People's is creating a plan for our future, and we want you to help us envision it.
It's time for People's to grow and change. Over the next year, we'll be talking with our Member-Owners and our broader community to find out how we can better serve our current and future Member-Owners. Tune in to this page for updates and information.
As we hear from Member-Owners about developments in the long-term planning process, we're responding to questions and concerns that we've heard from many folks on our blog. Check out those posts below, and find all of our blog content here.
- Building An Alternative (Oregon Historical Quarterly Fall 2011)
- Long-term Planning Update (2016 Annual Report)
- Long-term Planning Update (Fall 2016 Grassroots)
- Long-term Planning Update (Summer 2016 Grassroots)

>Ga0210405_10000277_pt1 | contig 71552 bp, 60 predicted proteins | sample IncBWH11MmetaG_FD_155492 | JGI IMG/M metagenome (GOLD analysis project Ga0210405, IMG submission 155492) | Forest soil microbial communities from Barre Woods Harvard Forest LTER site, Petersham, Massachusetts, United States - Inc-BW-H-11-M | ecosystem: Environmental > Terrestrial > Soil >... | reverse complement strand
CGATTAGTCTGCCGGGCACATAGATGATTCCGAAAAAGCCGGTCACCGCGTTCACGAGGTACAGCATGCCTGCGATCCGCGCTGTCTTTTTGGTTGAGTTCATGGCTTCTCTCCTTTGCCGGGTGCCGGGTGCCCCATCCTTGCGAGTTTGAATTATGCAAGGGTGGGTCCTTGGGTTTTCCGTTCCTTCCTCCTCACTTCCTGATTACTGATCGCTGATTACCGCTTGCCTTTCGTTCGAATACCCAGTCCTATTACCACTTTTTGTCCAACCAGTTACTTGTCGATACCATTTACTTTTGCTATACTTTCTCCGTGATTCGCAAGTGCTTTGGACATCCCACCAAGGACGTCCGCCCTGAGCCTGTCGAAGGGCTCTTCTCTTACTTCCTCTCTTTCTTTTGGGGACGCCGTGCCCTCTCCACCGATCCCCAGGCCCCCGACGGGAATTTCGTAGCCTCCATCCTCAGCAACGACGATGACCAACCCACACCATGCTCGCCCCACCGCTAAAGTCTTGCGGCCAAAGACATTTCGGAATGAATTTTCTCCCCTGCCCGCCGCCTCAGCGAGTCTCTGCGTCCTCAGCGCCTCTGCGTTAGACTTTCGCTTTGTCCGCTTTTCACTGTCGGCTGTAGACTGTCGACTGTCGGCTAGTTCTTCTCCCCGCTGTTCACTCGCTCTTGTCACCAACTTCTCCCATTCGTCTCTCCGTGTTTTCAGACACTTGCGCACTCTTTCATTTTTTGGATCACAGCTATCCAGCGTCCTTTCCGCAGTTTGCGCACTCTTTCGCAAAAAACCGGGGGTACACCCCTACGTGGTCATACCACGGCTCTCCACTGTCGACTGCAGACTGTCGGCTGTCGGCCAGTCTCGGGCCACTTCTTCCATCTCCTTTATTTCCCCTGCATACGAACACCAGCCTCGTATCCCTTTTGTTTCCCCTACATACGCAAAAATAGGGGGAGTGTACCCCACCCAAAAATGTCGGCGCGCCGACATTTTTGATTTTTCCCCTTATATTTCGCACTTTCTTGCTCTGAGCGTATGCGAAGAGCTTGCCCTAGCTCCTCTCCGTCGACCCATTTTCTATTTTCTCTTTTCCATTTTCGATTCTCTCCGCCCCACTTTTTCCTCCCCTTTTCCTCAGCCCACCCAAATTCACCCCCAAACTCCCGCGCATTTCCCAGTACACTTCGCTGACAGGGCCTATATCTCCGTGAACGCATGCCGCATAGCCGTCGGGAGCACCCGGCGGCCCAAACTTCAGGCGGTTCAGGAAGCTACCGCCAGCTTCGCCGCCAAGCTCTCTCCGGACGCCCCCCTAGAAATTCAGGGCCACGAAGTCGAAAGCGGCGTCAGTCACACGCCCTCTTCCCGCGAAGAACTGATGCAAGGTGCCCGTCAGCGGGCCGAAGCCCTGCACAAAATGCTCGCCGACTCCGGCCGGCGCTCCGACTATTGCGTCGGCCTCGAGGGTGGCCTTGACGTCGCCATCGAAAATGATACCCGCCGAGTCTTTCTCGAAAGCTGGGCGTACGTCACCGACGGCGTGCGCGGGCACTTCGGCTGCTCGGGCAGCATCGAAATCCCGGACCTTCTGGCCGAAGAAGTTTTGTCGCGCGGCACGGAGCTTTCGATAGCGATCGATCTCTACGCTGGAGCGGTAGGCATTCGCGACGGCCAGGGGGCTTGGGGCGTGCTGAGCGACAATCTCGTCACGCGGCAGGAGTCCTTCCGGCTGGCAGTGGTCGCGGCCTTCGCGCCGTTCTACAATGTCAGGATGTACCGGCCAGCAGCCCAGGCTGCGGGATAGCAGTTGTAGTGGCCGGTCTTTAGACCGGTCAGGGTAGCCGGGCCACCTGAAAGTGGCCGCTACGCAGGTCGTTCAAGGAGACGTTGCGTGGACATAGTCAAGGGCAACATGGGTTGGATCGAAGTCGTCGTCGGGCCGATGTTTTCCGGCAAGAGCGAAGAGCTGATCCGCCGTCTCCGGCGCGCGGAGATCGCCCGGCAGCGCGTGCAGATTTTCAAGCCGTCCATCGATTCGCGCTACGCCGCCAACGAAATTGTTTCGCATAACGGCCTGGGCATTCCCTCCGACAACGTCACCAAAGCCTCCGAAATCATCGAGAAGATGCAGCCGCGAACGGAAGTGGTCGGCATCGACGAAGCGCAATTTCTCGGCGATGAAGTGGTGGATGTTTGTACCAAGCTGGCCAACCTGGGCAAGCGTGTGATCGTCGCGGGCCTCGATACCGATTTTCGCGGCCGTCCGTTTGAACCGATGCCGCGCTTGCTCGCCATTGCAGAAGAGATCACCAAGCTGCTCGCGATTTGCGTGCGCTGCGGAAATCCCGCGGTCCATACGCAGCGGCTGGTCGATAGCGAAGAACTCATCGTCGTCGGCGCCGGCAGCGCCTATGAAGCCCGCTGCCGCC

- Long-term Planning Update & Engagement Events (Spring 2016 Grassroots)
- Long Term Planning FAQ (from Winter 2016 Grassroots)
- Making a 10-year Plan for People's (from Fall 2015 Grassroots)
- Why Does Good Food Cost More? (from Fall 2015 Grassroots)
Our Ends Are Important
Our Ends are what drive our business, and in order to continue working toward them it's necessary to grow. We want to provide more access to our food, the co-op and collective structure, our human-scale workplace, and opportunities to participate in a democratic business, and we want to use the passion and heart of our communities to get us there.